In addition to being one of the film’s writers, Nguyen, a martial arts expert, also served as the film’s fight consultant. His co-writer Lim remarked that though there’s a rich tradition of action films in Asian cinema, they weren’t representative of all Asian cultures: “I had lots of action heroes on screen growing up, but it was like Hong Kong action kung fu.” For Raya and the Last Dragon, Nguyen diversified the fighting styles shown on screen, making sure that the style of Raya and Namaari’s fights aligned with the film’s Southeast Asian inspiration. He explained, “Mainly, I wanted it to be rooted in the martial arts of Southeast Asia, specifically Pencak Silat, Muay Thai and Arnis.” Director Carlos López Estrada noted how exciting it was to have Nguyen on board: “It was really special for the entire crew to have Qui just down the hall… To have that direct access to someone who is so knowledgeable in the combat of that region is, I think, is invaluable. And you really see it in the fights. They feel so different and so unique.” Nguyen brought on Maggie Macdonald to choreograph the reference fights, believing that having a female fight choreographer would be best when the two leads who do the most fighting were female characters. “I wanted to make sure that the different way a female body moves was right, and we wanted to honor that so it didn't feel like we had Raya doing a move that The Rock should be doing,” he said.
In addition to the crew, each cast member brought their own life experiences to the role. When casting young Boun, the filmmakers encountered a fortuitous coincidence. Producer Osnat Shurer shared, “We were towards the end of auditions and Izaac Wang came in and just nailed it. I remember us looking at each other going, ‘This is it, we found him.’ So I was the one who went outside to talk to his mom in the kitchen area because I was so excited, and then I realized that I recognized her. She had been at our Baci ceremony just weeks before since she’s a Lao traditional dancer. So, it all came full circle.” At a press conference over video with the cast and filmmakers, Wang represented his Lao culture by wearing a pah bieng, a ceremonial traditional Lao accessory, over his suit. “It’s amazing to see all the things that are included in this movie, including the food and some of the weapons that you see,” Wang said. “And there’s a bunch of things that I can’t even name because I’ve been centered around [different] cultures my whole life.”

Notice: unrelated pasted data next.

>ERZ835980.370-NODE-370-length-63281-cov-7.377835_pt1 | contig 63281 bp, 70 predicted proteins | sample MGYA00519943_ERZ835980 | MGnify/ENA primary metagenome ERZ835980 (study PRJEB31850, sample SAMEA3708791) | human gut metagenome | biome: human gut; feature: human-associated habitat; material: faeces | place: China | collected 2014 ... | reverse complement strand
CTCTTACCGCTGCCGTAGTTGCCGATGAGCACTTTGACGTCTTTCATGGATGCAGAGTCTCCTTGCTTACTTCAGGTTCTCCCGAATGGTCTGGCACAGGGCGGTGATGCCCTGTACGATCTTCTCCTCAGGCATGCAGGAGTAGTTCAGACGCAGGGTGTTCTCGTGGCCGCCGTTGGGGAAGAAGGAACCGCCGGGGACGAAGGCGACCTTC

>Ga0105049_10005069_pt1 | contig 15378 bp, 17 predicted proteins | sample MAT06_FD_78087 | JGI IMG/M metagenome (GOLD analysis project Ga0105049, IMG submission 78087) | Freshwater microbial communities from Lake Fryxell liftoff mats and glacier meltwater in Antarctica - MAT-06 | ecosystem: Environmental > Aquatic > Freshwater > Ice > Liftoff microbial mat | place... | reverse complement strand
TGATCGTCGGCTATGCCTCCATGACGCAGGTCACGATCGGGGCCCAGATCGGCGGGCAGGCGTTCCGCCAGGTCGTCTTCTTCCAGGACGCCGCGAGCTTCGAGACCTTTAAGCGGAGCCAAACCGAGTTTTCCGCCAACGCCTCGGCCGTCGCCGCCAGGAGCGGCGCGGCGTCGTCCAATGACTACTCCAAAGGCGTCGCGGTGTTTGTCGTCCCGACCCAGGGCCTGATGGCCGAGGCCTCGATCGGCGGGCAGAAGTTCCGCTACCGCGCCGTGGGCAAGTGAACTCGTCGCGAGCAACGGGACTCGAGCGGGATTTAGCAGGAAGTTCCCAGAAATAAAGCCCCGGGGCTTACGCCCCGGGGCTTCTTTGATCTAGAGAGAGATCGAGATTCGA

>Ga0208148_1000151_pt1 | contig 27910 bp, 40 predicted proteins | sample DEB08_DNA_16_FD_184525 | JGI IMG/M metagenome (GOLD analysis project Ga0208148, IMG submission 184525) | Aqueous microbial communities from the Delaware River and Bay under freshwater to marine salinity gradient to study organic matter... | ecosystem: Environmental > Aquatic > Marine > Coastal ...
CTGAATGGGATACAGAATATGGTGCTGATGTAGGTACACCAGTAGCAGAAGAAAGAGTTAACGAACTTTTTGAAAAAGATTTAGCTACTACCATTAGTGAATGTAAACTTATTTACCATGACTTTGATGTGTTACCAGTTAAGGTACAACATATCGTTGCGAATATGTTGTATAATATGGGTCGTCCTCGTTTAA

One aspect of the movie’s cultural authenticity that may not be readily apparent to a Western audience is the character of Sisu. Yes, Sisu herself is not the fire-breathing type of dragon you’re used to. In Southeast Asia, dragons are water deities known as the naga, and they bring great auspiciousness. Lim explains, “[Sisu is] tremendously amazing and heartwarmingly funny, but there is a hidden wisdom underlying all of it, that Raya and hopefully the audience, ultimately comes to see. That humor comes from a place of seeing the best in people, the best in Raya, the best in the people that Raya thought were her enemies, in all these people who you think have let you down and betrayed you. The dragon is the one who can see that spark and that potential. And it inspires everybody to sort of come together and really get past it.”
With Awkwafina and Kelly Marie Tran nodding in agreement, Nguyen said, “I think we’re all aware what this kind of movie with heroes that look like this will mean to so many kids and families out there. To have such an A-class group of actors, and to be able to be representatives of that to so many kids is such a dream come true for not just us as filmmakers but just for, like, honestly, the community.” Daniel Dae Kim, who voices Raya’s father, Chief Benja, added, “It's exposure that brings understanding and that understanding is what changes perception. What this movie does on the scale of those things cannot be underestimated… I think we can't undervalue the power of the fact that this is a Disney movie and the people that will be watching this movie by and large are families, parents with their children, seeing this kind of representation, and understanding what is possible.”
Looking at the faces of the principal cast over Zoom, Sandra Oh, who voices Virana, Namaari’s mother and leader of Fang, said, “For someone like myself, growing up in the ’70s and the ’80s, I didn't see anything [like this]. And I feel like that has been the same way, representation-wise, for a very long time. I'm actually just glad that I'm still alive to be a part of this type of screen where you see the people who have made it.”
As López Estrada puts it, “The most powerful thing that I think film can accomplish is it can give someone an opportunity to experience life through someone else's eyes, someone who gives you a perspective that you wouldn't have. And Raya does that in a way that’s very optimistic, very hopeful.“
Experience the magic of Disney Animation’s Raya and the Last Dragon in theaters now, or order it on Disney+ with Premier Access.